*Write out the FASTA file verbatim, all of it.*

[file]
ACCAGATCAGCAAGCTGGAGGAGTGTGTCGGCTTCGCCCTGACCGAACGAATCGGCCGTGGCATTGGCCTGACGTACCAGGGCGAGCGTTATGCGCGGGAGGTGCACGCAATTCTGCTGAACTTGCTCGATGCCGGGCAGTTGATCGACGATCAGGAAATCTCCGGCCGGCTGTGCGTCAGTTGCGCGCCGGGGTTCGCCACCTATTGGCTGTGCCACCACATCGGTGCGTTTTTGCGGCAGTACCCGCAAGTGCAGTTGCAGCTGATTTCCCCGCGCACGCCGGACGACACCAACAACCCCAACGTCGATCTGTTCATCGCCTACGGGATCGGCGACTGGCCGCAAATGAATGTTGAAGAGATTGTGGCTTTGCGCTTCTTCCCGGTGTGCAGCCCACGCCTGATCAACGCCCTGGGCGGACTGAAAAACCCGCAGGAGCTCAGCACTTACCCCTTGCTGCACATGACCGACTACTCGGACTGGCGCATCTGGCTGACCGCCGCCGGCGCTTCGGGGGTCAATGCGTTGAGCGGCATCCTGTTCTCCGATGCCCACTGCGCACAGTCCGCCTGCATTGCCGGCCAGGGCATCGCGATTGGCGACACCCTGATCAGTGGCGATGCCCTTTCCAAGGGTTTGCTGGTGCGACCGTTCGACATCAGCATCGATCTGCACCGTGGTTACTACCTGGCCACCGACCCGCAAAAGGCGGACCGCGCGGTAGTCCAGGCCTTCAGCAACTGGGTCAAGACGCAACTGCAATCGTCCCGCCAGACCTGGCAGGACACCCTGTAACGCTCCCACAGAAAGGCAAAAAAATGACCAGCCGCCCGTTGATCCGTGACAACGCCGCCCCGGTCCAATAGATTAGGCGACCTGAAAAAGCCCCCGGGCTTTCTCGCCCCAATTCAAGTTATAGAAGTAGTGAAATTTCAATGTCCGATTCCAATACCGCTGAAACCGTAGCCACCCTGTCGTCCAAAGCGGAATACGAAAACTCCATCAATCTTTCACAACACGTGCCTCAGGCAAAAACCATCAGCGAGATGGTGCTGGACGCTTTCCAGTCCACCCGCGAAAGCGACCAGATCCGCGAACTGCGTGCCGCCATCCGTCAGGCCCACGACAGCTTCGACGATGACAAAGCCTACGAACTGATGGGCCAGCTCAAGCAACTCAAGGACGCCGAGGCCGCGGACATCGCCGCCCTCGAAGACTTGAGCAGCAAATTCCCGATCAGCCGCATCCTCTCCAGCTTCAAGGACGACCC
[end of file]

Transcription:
ACCAGATCAGCAAGCTGGAGGAGTGTGTCGGCTTCGCCCTGACCGAACGAATCGGCCGTGGCATTGGCCTGACGTACCAGGGCGAGCGTTATGCGCGGGAGGTGCACGCAATTCTGCTGAACTTGCTCGATGCCGGGCAGTTGATCGACGATCAGGAAATCTCCGGCCGGCTGTGCGTCAGTTGCGCGCCGGGGTTCGCCACCTATTGGCTGTGCCACCACATCGGTGCGTTTTTGCGGCAGTACCCGCAAGTGCAGTTGCAGCTGATTTCCCCGCGCACGCCGGACGACACCAACAACCCCAACGTCGATCTGTTCATCGCCTACGGGATCGGCGACTGGCCGCAAATGAATGTTGAAGAGATTGTGGCTTTGCGCTTCTTCCCGGTGTGCAGCCCACGCCTGATCAACGCCCTGGGCGGACTGAAAAACCCGCAGGAGCTCAGCACTTACCCCTTGCTGCACATGACCGACTACTCGGACTGGCGCATCTGGCTGACCGCCGCCGGCGCTTCGGGGGTCAATGCGTTGAGCGGCATCCTGTTCTCCGATGCCCACTGCGCACAGTCCGCCTGCATTGCCGGCCAGGGCATCGCGATTGGCGACACCCTGATCAGTGGCGATGCCCTTTCCAAGGGTTTGCTGGTGCGACCGTTCGACATCAGCATCGATCTGCACCGTGGTTACTACCTGGCCACCGACCCGCAAAAGGCGGACCGCGCGGTAGTCCAGGCCTTCAGCAACTGGGTCAAGACGCAACTGCAATCGTCCCGCCAGACCTGGCAGGACACCCTGTAACGCTCCCACAGAAAGGCAAAAAAATGACCAGCCGCCCGTTGATCCGTGACAACGCCGCCCCGGTCCAATAGATTAGGCGACCTGAAAAAGCCCCCGGGCTTTCTCGCCCCAATTCAAGTTATAGAAGTAGTGAAATTTCAATGTCCGATTCCAATACCGCTGAAACCGTAGCCACCCTGTCGTCCAAAGCGGAATACGAAAACTCCATCAATCTTTCACAACACGTGCCTCAGGCAAAAACCATCAGCGAGATGGTGCTGGACGCTTTCCAGTCCACCCGCGAAAGCGACCAGATCCGCGAACTGCGTGCCGCCATCCGTCAGGCCCACGACAGCTTCGACGATGACAAAGCCTACGAACTGATGGGCCAGCTCAAGCAACTCAAGGACGCCGAGGCCGCGGACATCGCCGCCCTCGAAGACTTGAGCAGCAAATTCCCGATCAGCCGCATCCTCTCCAGCTTCAAGGACGACCC